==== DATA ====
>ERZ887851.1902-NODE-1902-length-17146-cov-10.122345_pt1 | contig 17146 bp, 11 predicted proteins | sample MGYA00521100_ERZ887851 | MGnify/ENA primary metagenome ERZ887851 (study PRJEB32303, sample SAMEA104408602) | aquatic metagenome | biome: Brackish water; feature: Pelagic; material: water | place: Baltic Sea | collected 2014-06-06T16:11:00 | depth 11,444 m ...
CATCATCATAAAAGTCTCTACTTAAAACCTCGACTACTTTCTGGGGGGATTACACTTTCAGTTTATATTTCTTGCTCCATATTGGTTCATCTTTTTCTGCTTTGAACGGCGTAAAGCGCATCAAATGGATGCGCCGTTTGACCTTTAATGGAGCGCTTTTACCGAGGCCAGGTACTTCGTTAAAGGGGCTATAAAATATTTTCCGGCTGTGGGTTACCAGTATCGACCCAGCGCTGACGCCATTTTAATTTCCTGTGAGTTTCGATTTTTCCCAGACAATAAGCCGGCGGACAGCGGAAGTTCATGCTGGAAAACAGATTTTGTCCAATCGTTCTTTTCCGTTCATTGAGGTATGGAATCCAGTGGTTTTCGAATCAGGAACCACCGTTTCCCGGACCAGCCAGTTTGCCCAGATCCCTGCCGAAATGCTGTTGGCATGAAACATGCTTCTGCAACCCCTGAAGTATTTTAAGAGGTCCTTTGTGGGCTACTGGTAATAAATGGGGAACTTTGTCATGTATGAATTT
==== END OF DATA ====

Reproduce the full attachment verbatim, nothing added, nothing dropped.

>ERZ887851.1902-NODE-1902-length-17146-cov-10.122345_pt1 | contig 17146 bp, 11 predicted proteins | sample MGYA00521100_ERZ887851 | MGnify/ENA primary metagenome ERZ887851 (study PRJEB32303, sample SAMEA104408602) | aquatic metagenome | biome: Brackish water; feature: Pelagic; material: water | place: Baltic Sea | collected 2014-06-06T16:11:00 | depth 11,444 m ...
CATCATCATAAAAGTCTCTACTTAAAACCTCGACTACTTTCTGGGGGGATTACACTTTCAGTTTATATTTCTTGCTCCATATTGGTTCATCTTTTTCTGCTTTGAACGGCGTAAAGCGCATCAAATGGATGCGCCGTTTGACCTTTAATGGAGCGCTTTTACCGAGGCCAGGTACTTCGTTAAAGGGGCTATAAAATATTTTCCGGCTGTGGGTTACCAGTATCGACCCAGCGCTGACGCCATTTTAATTTCCTGTGAGTTTCGATTTTTCCCAGACAATAAGCCGGCGGACAGCGGAAGTTCATGCTGGAAAACAGATTTTGTCCAATCGTTCTTTTCCGTTCATTGAGGTATGGAATCCAGTGGTTTTCGAATCAGGAACCACCGTTTCCCGGACCAGCCAGTTTGCCCAGATCCCTGCCGAAATGCTGTTGGCATGAAACATGCTTCTGCAACCCCTGAAGTATTTTAAGAGGTCCTTTGTGGGCTACTGGTAATAAATGGGGAACTTTGTCATGTATGAATTT